The Best Meditation on the Death of Newspapers

Jeremy Gantz

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Have you heard the breaking news? Newspapers are in a death spiral. Sometimes it seems like more column inches/blog posts/magazine spreads are devoted to this crisis than the one currently decimating the U.S. economy, because journalists about to lose their jobs can't stop thinking about themselves.To my mind, it's hard to exaggerate the crisis facing print media (including In These TImes!). But that doesn't mean I can't get sick of reading about it, particularly when no one has any real solutions to the basic problem: The Internet is superior to paper as a news and information delivery system in every way (except for journalists who want to get paid). Newspapers have laid off 6,043 people so far this year – that's in less than three months.But I digress. The point of this post is to get you to read "Newspapers and Thinking the Unthinkable" by Clay Shirky (Internet writer/consultant/NYU professor). I first read it one week ago, and immediately thought: The scope and depth of thought here is better than every other meditation/eulogy/rant on the crisis of journalism I've encountered. Better than this International Herald Tribune op-ed, which falls into the common trap of fetishizing newspapers. More illuminating than Walter Isaackson's Time magazine cover story last month. Even better than Whet Moser's fantastic meditation on the state of journalism and the Internet in The Chicago Reader a few weeks ago, which is saying a lot.A Shirky excerpt :Round and round this goes, with the people committed to saving newspapers demanding to know “If the old model is broken, what will work in its place?” To which the answer is: Nothing. Nothing will work. There is no general model for newspapers to replace the one the internet just broke…That is what real revolutions are like. The old stuff gets broken faster than the new stuff is put in its place. The importance of any given experiment isn’t apparent at the moment it appears; big changes stall, small changes spread. Even the revolutionaries can’t predict what will happen. Agreements on all sides that core institutions must be protected are rendered meaningless by the very people doing the agreeing. (Luther and the Church both insisted, for years, that whatever else happened, no one was talking about a schism.) Ancient social bargains, once disrupted, can neither be mended nor quickly replaced, since any such bargain takes decades to solidify.And so it is today. When someone demands to know how we are going to replace newspapers, they are really demanding to be told that we are not living through a revolution. They are demanding to be told that old systems won’t break before new systems are in place. They are demanding to be told that ancient social bargains aren’t in peril, that core institutions will be spared, that new methods of spreading information will improve previous practice rather than upending it. They are demanding to be lied to.There are fewer and fewer people who can convincingly tell such a lie. Read this fantastic piece of writing right now.UPDATE: A few days ago, the literature on How to Save Journalism grew substantially with Bob McChesney and John Nichol's "The Life and Death of Great American Newspapers over at The Nation. Like Shirky, McChesney and Nichols (who co-founded Free Press) bring a rare scope of thought to the problem. Unlike Shirky, they propose something centralized and ambitious be done about the existential crisis (the piece's headline is misleading). At the cost of about $60 billion. Another draw-dropping figure in this new age of draw-dropping figures.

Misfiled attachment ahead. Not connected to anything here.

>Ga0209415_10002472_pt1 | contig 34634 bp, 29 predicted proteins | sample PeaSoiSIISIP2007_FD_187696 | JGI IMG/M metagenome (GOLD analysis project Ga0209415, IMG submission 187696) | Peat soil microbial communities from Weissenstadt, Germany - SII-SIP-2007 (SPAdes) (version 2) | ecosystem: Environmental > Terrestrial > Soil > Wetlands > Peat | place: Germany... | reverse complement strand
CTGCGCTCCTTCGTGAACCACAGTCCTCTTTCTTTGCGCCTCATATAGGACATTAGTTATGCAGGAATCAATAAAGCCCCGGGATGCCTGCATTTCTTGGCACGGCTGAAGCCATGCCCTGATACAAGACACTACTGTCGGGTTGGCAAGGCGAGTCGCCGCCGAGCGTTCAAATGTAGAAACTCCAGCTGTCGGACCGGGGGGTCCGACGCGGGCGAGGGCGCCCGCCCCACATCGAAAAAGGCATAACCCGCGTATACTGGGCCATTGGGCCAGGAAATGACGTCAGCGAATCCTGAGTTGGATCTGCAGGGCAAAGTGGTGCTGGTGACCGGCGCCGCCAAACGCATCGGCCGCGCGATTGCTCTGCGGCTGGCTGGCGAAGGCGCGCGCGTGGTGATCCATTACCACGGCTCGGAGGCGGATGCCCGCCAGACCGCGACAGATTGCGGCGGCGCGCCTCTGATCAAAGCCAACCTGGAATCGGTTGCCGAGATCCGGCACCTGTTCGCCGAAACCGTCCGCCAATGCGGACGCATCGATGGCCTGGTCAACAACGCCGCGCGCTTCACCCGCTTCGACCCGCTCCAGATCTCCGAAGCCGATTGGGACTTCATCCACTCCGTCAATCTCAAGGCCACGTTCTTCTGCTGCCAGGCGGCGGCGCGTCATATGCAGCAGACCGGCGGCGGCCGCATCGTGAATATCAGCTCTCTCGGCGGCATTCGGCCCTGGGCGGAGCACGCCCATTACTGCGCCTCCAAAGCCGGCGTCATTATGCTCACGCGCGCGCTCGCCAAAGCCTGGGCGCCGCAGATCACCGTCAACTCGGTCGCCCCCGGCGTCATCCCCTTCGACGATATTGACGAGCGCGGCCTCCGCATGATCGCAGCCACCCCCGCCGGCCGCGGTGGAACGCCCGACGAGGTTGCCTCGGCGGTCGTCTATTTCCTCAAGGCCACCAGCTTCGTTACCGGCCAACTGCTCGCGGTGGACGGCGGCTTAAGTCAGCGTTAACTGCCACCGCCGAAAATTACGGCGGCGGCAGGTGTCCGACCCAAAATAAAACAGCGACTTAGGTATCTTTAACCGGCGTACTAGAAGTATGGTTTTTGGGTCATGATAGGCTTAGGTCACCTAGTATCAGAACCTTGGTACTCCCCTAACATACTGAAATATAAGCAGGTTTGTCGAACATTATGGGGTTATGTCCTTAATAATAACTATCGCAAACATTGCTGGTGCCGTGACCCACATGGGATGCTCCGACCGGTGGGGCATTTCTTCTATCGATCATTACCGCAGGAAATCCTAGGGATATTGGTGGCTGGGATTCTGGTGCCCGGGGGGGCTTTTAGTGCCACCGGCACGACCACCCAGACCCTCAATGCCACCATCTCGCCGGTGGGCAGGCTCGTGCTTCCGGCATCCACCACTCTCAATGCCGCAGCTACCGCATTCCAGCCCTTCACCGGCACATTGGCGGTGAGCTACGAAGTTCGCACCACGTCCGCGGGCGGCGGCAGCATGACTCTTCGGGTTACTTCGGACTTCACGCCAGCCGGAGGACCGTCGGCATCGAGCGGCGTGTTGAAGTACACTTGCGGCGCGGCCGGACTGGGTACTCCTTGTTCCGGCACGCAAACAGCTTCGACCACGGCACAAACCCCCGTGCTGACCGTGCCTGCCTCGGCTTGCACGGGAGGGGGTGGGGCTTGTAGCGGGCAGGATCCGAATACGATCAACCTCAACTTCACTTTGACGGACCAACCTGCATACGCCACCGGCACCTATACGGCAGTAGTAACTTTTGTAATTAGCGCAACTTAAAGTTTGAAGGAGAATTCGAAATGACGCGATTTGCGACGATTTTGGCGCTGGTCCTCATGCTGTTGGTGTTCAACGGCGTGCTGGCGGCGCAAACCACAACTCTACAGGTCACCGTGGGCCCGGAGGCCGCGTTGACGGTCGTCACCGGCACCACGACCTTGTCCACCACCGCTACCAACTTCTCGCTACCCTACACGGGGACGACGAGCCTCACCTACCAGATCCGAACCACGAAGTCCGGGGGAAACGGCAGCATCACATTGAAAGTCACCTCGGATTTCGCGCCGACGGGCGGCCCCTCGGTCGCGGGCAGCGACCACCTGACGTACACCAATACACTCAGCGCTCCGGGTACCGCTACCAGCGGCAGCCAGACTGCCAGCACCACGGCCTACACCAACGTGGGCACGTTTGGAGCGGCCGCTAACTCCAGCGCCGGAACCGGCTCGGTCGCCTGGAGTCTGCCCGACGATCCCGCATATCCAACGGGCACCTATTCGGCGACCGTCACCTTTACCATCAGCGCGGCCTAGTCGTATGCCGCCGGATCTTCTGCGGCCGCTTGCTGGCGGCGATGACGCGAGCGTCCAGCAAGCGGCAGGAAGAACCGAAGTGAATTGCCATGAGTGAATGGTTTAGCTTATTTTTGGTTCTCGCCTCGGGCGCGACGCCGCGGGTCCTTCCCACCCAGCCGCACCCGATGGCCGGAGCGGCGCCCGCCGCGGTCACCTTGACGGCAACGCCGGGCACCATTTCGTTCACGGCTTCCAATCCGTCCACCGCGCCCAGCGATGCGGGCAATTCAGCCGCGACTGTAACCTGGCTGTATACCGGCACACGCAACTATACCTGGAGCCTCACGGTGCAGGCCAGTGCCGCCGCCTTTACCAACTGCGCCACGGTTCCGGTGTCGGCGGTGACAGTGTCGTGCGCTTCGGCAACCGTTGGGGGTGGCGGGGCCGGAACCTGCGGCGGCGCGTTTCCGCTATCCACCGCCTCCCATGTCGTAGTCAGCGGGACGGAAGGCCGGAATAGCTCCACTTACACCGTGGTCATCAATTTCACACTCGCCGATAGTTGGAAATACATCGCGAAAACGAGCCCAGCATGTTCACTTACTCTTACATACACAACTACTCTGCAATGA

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Jeremy Gantz is a contributing editor at the magazine. He is the editor of The Age of Inequality: Corporate America’s War on Working People (2017, Verso), and was the Web/​Associate Editor of In These Times from 2008 to 2012.

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